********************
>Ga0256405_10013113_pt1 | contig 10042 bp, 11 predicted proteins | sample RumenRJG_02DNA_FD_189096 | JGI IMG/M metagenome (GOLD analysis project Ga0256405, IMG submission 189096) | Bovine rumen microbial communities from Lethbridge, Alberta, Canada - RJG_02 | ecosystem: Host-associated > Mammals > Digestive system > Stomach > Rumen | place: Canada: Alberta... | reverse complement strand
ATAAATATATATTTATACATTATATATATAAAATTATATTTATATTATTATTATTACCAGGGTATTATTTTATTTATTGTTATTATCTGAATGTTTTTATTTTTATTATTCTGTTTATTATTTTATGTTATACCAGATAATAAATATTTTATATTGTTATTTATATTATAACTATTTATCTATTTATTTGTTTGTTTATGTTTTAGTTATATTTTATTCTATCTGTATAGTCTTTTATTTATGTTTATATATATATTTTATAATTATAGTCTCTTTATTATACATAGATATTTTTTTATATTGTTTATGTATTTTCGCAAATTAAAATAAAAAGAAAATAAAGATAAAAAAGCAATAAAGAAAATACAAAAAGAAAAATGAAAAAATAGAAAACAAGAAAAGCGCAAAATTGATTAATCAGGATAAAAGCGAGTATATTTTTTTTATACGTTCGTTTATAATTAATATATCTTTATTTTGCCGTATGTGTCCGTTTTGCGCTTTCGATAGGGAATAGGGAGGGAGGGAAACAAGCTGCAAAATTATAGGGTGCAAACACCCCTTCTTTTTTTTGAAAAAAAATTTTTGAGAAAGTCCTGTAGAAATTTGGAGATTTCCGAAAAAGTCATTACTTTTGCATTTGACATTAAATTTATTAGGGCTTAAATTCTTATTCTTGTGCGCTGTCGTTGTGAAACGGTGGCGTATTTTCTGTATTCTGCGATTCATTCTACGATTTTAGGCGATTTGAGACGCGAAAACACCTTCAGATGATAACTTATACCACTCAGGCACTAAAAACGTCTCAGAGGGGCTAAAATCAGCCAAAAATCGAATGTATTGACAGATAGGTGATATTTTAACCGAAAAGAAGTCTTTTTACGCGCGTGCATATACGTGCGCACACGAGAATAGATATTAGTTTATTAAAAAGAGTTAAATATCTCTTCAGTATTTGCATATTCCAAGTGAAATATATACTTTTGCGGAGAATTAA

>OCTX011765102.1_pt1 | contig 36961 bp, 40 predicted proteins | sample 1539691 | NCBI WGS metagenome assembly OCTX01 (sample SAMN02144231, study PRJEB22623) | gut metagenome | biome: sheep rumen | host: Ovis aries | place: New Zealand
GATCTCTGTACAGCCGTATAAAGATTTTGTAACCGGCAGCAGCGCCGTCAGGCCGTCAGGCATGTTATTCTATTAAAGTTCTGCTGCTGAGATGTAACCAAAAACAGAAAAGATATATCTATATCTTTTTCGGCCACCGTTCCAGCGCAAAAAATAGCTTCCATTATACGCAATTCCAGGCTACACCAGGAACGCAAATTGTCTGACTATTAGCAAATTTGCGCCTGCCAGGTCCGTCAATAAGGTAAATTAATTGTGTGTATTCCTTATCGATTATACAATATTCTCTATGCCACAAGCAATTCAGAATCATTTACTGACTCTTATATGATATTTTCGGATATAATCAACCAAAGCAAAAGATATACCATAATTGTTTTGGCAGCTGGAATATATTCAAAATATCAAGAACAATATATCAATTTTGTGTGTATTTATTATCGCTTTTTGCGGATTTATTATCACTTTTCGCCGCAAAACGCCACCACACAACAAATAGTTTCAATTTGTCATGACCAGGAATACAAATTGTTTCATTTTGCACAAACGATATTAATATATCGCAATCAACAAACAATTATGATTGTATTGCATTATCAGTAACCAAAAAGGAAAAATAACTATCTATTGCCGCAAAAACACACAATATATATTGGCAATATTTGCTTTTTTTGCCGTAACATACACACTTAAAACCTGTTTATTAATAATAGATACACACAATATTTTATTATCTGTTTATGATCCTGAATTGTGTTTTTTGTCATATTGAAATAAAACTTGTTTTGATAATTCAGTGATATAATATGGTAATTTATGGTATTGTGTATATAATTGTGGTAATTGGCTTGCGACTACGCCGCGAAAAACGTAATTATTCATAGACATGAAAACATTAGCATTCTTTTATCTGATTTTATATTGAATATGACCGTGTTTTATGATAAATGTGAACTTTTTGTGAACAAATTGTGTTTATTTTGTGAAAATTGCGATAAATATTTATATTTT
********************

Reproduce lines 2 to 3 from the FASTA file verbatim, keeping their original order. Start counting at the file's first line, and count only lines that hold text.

ATAAATATATATTTATACATTATATATATAAAATTATATTTATATTATTATTATTACCAGGGTATTATTTTATTTATTGTTATTATCTGAATGTTTTTATTTTTATTATTCTGTTTATTATTTTATGTTATACCAGATAATAAATATTTTATATTGTTATTTATATTATAACTATTTATCTATTTATTTGTTTGTTTATGTTTTAGTTATATTTTATTCTATCTGTATAGTCTTTTATTTATGTTTATATATATATTTTATAATTATAGTCTCTTTATTATACATAGATATTTTTTTATATTGTTTATGTATTTTCGCAAATTAAAATAAAAAGAAAATAAAGATAAAAAAGCAATAAAGAAAATACAAAAAGAAAAATGAAAAAATAGAAAACAAGAAAAGCGCAAAATTGATTAATCAGGATAAAAGCGAGTATATTTTTTTTATACGTTCGTTTATAATTAATATATCTTTATTTTGCCGTATGTGTCCGTTTTGCGCTTTCGATAGGGAATAGGGAGGGAGGGAAACAAGCTGCAAAATTATAGGGTGCAAACACCCCTTCTTTTTTTTGAAAAAAAATTTTTGAGAAAGTCCTGTAGAAATTTGGAGATTTCCGAAAAAGTCATTACTTTTGCATTTGACATTAAATTTATTAGGGCTTAAATTCTTATTCTTGTGCGCTGTCGTTGTGAAACGGTGGCGTATTTTCTGTATTCTGCGATTCATTCTACGATTTTAGGCGATTTGAGACGCGAAAACACCTTCAGATGATAACTTATACCACTCAGGCACTAAAAACGTCTCAGAGGGGCTAAAATCAGCCAAAAATCGAATGTATTGACAGATAGGTGATATTTTAACCGAAAAGAAGTCTTTTTACGCGCGTGCATATACGTGCGCACACGAGAATAGATATTAGTTTATTAAAAAGAGTTAAATATCTCTTCAGTATTTGCATATTCCAAGTGAAATATATACTTTTGCGGAGAATTAA

>OCTX011765102.1_pt1 | contig 36961 bp, 40 predicted proteins | sample 1539691 | NCBI WGS metagenome assembly OCTX01 (sample SAMN02144231, study PRJEB22623) | gut metagenome | biome: sheep rumen | host: Ovis aries | place: New Zealand